Help employees achieve digital fluency by understanding their working styles related to tech.
Digital fluency is not about understanding how to use technology—it is all about understanding the latest digital tools; what value they add to the way individuals work; and interpreting, creating, and strategically using digital information.
Remote work is forcing employees to work, learn, and communicate virtually. And that has increased the need for competency in digital fluency. In fact, according to the LinkedIn Learning 2021 Workplace Learning Report , global L&D professionals list digital fluency as the number 2 most important skill needed, behind building resiliency.
Yet, the COVID-19 pandemic exposed the digital fluency skills gap that exists in today’s workplace. And it’s not just individual contributors—leaders also lack digital skills.
According to DDI’s Global Leadership Forecast 2021 report, leaders have low confidence in their digital acumen and ability to lead virtually. It reveals that about one-fourth of leaders say they aren’t at all effective at leading virtual teams.
“Our research shows that few organizations are developing these skills in their leaders. Fewer than 30 percent of leaders said they had ever received development for these two skills,” DDI reports.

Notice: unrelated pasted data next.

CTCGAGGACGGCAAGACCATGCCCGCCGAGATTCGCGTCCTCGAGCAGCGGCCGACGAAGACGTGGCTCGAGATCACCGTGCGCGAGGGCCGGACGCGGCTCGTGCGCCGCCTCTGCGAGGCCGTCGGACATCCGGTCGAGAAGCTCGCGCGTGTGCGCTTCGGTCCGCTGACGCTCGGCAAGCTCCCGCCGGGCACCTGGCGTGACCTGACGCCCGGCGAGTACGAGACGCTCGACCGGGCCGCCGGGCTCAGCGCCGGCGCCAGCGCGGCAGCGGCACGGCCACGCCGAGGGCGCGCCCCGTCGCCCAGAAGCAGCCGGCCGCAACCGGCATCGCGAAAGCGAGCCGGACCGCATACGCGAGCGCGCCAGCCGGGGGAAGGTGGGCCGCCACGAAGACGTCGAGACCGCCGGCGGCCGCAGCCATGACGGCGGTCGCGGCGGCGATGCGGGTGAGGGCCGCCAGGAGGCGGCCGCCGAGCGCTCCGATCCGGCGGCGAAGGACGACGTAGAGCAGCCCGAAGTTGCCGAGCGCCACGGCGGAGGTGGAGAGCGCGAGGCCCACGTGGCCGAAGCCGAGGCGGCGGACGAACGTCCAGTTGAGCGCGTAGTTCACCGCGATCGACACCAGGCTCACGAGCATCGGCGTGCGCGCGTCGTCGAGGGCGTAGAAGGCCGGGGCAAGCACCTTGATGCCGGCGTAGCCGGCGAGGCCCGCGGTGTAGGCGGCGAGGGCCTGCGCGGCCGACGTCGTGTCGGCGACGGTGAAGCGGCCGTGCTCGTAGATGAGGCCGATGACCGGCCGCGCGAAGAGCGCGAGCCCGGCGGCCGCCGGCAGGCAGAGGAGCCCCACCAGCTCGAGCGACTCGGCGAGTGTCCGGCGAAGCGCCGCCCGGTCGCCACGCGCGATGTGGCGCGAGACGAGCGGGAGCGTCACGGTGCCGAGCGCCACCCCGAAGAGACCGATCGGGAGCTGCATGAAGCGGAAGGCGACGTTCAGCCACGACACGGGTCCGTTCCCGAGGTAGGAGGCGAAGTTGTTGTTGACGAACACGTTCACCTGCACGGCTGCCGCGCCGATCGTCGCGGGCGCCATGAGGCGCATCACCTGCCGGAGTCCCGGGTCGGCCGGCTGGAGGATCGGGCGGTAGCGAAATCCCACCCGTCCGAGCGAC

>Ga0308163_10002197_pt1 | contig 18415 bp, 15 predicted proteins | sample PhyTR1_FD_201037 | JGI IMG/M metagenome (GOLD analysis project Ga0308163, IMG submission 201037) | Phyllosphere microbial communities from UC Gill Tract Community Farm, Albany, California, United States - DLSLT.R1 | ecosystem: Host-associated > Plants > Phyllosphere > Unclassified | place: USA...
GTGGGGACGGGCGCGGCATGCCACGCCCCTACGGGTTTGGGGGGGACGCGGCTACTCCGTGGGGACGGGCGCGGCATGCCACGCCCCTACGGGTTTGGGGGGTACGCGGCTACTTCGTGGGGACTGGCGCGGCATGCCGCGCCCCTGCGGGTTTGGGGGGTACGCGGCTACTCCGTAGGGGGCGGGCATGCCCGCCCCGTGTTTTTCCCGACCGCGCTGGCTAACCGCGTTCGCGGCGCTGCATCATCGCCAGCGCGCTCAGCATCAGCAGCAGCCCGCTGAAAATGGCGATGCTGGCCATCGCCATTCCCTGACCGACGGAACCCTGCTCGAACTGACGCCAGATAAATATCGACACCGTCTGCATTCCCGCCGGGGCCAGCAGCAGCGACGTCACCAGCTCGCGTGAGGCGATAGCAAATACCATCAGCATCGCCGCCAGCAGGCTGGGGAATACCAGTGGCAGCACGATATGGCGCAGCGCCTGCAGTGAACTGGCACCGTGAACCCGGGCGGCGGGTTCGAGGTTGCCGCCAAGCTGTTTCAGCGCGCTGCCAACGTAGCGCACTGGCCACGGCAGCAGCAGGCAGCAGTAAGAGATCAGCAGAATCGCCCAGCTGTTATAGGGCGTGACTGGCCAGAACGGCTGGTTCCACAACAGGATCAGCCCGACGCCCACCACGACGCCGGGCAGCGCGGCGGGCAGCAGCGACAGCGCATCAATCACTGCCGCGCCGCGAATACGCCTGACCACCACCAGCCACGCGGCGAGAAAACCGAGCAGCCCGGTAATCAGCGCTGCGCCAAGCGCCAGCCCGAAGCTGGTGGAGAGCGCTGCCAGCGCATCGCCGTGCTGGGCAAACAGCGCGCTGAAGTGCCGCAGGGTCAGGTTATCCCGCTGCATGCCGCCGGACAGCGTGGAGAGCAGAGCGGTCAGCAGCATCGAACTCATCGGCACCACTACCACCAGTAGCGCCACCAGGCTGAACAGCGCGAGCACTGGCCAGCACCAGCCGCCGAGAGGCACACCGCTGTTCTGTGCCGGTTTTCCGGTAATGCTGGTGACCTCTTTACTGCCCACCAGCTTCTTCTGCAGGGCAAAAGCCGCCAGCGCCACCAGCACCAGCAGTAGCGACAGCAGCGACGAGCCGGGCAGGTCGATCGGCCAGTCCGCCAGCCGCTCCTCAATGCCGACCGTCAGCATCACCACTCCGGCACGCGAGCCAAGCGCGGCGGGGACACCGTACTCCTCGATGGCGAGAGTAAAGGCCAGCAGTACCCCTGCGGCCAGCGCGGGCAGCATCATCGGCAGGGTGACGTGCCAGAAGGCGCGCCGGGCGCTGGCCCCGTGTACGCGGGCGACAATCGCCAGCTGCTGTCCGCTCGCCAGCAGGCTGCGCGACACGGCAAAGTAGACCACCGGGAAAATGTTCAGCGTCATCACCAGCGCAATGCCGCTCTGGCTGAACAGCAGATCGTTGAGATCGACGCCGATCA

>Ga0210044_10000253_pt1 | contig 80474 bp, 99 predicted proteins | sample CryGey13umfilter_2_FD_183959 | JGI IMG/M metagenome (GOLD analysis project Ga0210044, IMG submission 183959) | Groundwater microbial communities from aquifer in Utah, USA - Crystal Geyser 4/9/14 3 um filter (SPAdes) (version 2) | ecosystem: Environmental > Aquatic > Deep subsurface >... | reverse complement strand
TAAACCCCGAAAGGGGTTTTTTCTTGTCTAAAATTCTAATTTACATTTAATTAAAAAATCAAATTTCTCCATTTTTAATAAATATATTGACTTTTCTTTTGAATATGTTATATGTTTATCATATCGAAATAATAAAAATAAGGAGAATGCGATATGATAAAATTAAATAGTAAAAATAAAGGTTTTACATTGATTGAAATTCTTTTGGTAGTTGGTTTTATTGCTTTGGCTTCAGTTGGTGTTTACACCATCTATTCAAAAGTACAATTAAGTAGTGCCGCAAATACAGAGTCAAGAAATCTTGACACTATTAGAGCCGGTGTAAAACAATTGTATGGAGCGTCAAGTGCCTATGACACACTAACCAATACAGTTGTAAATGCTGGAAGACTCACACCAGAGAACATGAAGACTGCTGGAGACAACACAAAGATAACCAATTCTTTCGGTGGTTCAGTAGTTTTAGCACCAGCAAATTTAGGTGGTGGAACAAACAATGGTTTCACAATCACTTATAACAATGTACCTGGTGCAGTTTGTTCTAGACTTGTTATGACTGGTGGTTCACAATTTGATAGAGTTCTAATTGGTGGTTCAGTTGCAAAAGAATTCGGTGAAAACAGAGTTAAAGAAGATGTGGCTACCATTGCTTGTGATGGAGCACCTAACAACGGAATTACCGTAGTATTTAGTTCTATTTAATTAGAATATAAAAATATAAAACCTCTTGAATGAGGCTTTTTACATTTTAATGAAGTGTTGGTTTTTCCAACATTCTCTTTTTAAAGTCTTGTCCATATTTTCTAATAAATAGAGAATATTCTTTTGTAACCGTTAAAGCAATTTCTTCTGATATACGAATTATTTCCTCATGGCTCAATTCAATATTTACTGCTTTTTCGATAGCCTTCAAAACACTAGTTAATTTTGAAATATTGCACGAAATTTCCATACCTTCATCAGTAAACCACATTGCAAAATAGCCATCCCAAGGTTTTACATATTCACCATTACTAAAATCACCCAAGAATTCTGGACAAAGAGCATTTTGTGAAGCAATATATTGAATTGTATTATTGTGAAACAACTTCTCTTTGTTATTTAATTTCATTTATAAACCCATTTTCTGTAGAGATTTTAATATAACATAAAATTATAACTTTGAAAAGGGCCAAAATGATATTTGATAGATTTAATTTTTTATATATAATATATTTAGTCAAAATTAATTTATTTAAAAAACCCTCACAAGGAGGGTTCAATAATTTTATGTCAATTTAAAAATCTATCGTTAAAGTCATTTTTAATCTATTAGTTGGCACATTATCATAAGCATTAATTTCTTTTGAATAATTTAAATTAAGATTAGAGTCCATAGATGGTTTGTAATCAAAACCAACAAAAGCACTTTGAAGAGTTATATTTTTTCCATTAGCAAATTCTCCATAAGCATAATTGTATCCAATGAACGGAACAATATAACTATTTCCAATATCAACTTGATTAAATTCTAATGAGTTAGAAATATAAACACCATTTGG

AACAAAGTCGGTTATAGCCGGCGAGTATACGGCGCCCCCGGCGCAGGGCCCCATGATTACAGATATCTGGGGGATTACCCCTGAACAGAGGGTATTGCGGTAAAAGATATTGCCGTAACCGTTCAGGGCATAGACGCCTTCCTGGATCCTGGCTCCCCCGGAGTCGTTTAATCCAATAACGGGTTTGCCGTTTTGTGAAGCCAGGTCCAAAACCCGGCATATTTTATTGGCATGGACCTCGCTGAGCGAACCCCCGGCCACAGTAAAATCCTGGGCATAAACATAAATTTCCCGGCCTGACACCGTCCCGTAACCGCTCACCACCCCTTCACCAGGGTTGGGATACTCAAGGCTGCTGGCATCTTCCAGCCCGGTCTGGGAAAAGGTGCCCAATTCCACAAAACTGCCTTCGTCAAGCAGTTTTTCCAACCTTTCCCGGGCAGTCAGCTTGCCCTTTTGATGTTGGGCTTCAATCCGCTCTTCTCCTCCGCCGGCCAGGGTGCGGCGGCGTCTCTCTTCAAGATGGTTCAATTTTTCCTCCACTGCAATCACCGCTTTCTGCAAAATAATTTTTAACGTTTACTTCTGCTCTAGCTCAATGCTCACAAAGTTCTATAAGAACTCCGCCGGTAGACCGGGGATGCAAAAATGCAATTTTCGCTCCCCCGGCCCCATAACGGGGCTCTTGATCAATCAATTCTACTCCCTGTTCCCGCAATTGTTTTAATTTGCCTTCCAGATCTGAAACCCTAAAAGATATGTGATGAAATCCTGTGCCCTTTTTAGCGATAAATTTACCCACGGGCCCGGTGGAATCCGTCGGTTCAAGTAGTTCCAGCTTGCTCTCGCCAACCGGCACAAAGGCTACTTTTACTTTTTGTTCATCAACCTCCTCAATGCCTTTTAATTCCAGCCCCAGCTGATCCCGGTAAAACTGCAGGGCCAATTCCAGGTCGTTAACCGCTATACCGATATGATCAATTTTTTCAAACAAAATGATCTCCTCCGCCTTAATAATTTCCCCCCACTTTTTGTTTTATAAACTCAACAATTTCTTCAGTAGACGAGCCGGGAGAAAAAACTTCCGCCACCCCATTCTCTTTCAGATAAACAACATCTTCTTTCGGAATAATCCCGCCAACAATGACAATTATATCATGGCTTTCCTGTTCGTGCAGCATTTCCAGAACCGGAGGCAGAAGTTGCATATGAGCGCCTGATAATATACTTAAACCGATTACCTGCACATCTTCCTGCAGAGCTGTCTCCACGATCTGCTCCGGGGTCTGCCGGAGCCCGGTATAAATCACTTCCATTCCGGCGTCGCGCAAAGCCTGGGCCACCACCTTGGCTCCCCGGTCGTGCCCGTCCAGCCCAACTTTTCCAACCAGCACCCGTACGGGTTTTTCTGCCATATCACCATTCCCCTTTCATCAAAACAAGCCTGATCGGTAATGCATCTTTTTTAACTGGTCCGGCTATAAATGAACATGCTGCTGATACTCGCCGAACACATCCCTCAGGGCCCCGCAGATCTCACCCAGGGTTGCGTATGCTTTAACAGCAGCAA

Digital acumen, according to DDI, includes staying abreast of digital trends, understanding their implication for their business, and knowing how to leverage new technologies.
The speed at which some technologies are taking over the workplace is concerning for many leaders. Many businesses are turning to artificial intelligence for adaptability and efficiency, but the rapid rate at which some companies are adopting it is causing concern about ethics, governance, and regulation of AI, according to the KPMG report Thriving in an AI World. Even those with high AI knowledge (51 percent) believe AI adoption is moving faster than it should, compared to 44 percent of total industry respondents.
Accenture researched what people needed to thrive in a remote environment, and digital fluency was a key theme. That led to the emergence of four working styles and how those styles approach the digital fluency journey:
Remote work collaborators. These individuals have never worked remotely but love the freedom and flexibility. They are enthusiastic about upskilling but need to see how new digital tools add value to their work.
Adaptive team players. These individuals are primarily in early-career roles and are likely Generation Z or millennials. What may be beneficial are cohort learning models that explore new ways of working or apprenticeships for learning from seasoned leaders.
Relentless innovators. They have the highest digital fluency scores in Accenture’s research. Having the time and space to tinker with new technology motivates them. Encourage them to participate in hackathons or to mentor others.
Disciplined achievers. These individuals are often below manager level, and 40 percent have two-year associate degrees. They need to work in cross-functional teams. Seeing how digital technologies enable different parts of the organization will help accelerate their digital fluency.
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